This is beginning to help.
While pupils' behaviour is generally orderly and calm around the school site, some pupils and parents have residual concerns about the behaviour of a small number of pupils in some communal spaces. Leaders are sensitive to these concerns and have already started work to address them.
Leaders' curriculum for pupils' personal development ties tutor-time activities together closely with assemblies and dedicated 'engaging minds' lessons. This programme caters well for pupils' needs, and pupils see it as an important part of school. Pupils build a wide range of knowledge, including of equality, diversity, relationships and democracy.
Pupils, including students in the sixth form, enjoy a wide array of extra-curricular clubs and activities. These include an expansive sporting programme, music clubs and subject-related clubs. Sixth-form students lead tutorial sessions for younger pupils as part of 'The Society' programme.
Staff feel valued and are positive about the support they receive from leaders. They are consulted about changes that might have an impact on their workload. Teachers benefit from a wide range of training.
They value the opportunities they have to work collaboratively with others, such as the work that contributes to a school-published research journal.
The arrangements for safeguarding are effective.
There is a strong safeguarding culture at the school.
Leaders have ensured that staff are well trained to identify and report concerns they have about pupils. Leaders manage safeguarding cases well. They ensure records are detailed and follow up on concerns swiftly.
Recruitment checks for staff are rigorous.
Pupils learn how to stay safe as part of the curriculum for personal development. This includes knowledge of how to stay safe online and how to manage relationships with others.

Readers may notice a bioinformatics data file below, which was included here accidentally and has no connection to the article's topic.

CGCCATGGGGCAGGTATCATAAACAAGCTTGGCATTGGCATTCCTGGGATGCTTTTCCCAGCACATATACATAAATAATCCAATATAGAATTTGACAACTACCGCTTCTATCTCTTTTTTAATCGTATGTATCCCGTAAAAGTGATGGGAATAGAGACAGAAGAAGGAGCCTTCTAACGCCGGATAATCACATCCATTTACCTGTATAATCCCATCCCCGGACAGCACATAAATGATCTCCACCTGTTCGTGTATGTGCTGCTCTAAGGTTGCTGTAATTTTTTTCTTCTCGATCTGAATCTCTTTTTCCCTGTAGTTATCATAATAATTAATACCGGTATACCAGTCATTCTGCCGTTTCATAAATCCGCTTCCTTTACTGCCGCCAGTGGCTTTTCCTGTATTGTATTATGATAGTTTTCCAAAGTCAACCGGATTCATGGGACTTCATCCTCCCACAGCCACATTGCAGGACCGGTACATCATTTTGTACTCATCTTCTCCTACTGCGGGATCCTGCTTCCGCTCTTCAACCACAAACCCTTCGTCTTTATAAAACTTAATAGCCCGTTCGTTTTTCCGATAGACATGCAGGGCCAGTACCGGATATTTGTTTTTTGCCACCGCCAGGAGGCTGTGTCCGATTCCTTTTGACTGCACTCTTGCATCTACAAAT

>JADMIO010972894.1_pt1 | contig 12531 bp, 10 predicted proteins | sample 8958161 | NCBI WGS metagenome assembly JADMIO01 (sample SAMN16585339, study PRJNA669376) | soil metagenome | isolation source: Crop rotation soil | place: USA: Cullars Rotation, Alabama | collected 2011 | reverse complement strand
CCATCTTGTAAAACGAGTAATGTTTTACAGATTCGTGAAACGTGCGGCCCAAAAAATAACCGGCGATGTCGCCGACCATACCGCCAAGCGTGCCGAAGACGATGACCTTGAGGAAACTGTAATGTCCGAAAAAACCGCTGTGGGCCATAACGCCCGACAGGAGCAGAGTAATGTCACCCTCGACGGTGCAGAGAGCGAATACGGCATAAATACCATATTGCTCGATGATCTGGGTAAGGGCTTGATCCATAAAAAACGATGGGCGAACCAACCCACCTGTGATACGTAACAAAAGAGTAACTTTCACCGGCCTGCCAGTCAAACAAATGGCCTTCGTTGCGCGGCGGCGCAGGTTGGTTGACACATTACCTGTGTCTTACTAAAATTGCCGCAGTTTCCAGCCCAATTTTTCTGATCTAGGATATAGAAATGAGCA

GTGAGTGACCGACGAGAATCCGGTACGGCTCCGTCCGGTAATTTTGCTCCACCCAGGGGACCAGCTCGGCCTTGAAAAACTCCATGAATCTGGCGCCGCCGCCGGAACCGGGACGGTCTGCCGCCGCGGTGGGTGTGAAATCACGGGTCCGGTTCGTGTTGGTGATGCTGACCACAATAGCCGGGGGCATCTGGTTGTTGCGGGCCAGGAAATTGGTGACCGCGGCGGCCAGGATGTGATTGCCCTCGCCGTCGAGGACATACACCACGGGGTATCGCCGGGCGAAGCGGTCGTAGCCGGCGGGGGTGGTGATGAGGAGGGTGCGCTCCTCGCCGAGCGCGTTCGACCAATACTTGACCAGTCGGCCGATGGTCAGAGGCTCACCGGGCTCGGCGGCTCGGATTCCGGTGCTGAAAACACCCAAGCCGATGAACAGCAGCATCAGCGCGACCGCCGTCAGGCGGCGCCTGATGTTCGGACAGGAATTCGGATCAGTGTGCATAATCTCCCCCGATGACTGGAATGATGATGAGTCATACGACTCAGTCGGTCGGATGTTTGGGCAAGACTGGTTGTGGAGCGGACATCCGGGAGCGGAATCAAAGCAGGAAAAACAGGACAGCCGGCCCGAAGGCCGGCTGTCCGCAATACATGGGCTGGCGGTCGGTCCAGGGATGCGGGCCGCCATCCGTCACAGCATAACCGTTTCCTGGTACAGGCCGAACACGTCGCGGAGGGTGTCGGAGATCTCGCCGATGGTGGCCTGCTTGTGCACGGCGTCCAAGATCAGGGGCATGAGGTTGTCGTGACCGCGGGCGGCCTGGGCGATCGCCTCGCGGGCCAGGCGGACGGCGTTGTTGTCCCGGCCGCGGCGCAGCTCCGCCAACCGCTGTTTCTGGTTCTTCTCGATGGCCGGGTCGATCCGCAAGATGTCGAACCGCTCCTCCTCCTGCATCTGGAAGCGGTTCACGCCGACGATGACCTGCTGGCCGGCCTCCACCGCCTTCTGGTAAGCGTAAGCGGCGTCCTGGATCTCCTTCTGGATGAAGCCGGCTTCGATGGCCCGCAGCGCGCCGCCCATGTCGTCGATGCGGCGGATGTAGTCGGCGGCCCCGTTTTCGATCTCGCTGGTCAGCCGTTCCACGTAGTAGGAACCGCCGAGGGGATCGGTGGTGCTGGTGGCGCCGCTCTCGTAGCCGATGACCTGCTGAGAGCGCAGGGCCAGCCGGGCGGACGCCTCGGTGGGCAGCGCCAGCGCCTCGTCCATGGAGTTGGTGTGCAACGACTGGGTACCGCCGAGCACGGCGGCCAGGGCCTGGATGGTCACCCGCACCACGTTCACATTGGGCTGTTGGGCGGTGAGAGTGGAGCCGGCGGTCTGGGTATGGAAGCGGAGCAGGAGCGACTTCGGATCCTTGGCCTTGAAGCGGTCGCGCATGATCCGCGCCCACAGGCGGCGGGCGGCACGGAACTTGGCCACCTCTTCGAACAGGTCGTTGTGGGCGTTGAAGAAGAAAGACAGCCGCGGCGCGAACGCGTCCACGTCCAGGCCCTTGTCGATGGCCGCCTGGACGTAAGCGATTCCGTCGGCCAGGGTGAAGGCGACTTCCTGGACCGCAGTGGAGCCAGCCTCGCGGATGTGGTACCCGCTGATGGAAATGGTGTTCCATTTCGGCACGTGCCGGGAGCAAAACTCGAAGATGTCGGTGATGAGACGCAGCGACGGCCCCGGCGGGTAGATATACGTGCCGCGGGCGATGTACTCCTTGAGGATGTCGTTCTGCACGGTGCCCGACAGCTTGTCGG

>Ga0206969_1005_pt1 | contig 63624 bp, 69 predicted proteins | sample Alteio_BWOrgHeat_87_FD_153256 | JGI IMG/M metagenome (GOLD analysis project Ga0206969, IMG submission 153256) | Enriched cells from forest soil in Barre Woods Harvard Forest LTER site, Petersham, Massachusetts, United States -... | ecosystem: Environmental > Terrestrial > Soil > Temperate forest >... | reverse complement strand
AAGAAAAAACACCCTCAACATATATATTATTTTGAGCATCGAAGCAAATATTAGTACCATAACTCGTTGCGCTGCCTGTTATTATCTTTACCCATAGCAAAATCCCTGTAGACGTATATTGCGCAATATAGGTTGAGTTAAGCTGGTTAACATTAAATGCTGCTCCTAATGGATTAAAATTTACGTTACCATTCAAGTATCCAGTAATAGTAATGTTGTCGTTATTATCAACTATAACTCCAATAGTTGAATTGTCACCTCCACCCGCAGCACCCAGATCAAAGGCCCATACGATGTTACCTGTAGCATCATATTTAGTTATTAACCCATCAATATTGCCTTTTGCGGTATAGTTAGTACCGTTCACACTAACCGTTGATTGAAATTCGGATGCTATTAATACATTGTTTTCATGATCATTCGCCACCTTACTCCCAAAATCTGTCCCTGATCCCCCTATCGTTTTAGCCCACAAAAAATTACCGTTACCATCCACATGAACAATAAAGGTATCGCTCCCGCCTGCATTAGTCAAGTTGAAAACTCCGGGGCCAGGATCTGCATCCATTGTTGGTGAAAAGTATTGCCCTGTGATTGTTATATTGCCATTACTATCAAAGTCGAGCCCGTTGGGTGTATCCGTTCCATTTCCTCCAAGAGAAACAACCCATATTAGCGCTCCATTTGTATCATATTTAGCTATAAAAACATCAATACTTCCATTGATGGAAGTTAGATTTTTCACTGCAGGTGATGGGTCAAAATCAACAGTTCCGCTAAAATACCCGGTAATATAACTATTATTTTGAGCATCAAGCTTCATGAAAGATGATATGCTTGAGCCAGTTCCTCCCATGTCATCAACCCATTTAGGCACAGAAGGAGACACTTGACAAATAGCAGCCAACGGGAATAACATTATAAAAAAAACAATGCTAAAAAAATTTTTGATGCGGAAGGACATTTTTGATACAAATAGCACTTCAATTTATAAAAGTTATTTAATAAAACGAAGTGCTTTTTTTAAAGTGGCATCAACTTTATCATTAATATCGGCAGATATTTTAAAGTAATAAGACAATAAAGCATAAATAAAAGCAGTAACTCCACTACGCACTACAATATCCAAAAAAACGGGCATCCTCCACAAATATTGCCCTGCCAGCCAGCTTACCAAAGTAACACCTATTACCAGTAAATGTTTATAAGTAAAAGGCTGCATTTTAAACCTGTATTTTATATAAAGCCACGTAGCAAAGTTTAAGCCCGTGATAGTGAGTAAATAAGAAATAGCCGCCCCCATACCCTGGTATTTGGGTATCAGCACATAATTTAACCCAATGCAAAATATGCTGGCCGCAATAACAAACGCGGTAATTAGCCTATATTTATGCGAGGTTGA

Pupils can recall this knowledge easily and know how to report concerns.
What does the school need to do to improve?
(Information for the school and appropriate authority)
• In a small number of subjects, the quality of teaching is inconsistent. In these subjects, teachers do not regularly check what pupils have learned or address pupils' misconceptions.
This means that pupils carry these errors through into their work and can find subsequent learning more difficult. Leaders should ensure that teachers routinely check what pupils have learned and address misconceptions.
When we have judged a school to be good, we will then normally go into the school about once every four years to confirm that the school remains good.
This is called an ungraded inspection, and it is carried out under section 8 of the Education Act 2005. We do not give graded judgements on an ungraded inspection. However, if we find evidence that a school would now receive a higher or lower grade, then the next inspection will be a graded inspection, which is carried out under section 5 of the Act.
Usually this is within one to two years of the date of the ungraded inspection. If we have serious concerns about safeguarding, behaviour or the quality of education, we will deem the ungraded inspection a graded inspection immediately.
This is the first ungraded inspection since we judged the school to be good in November 2017.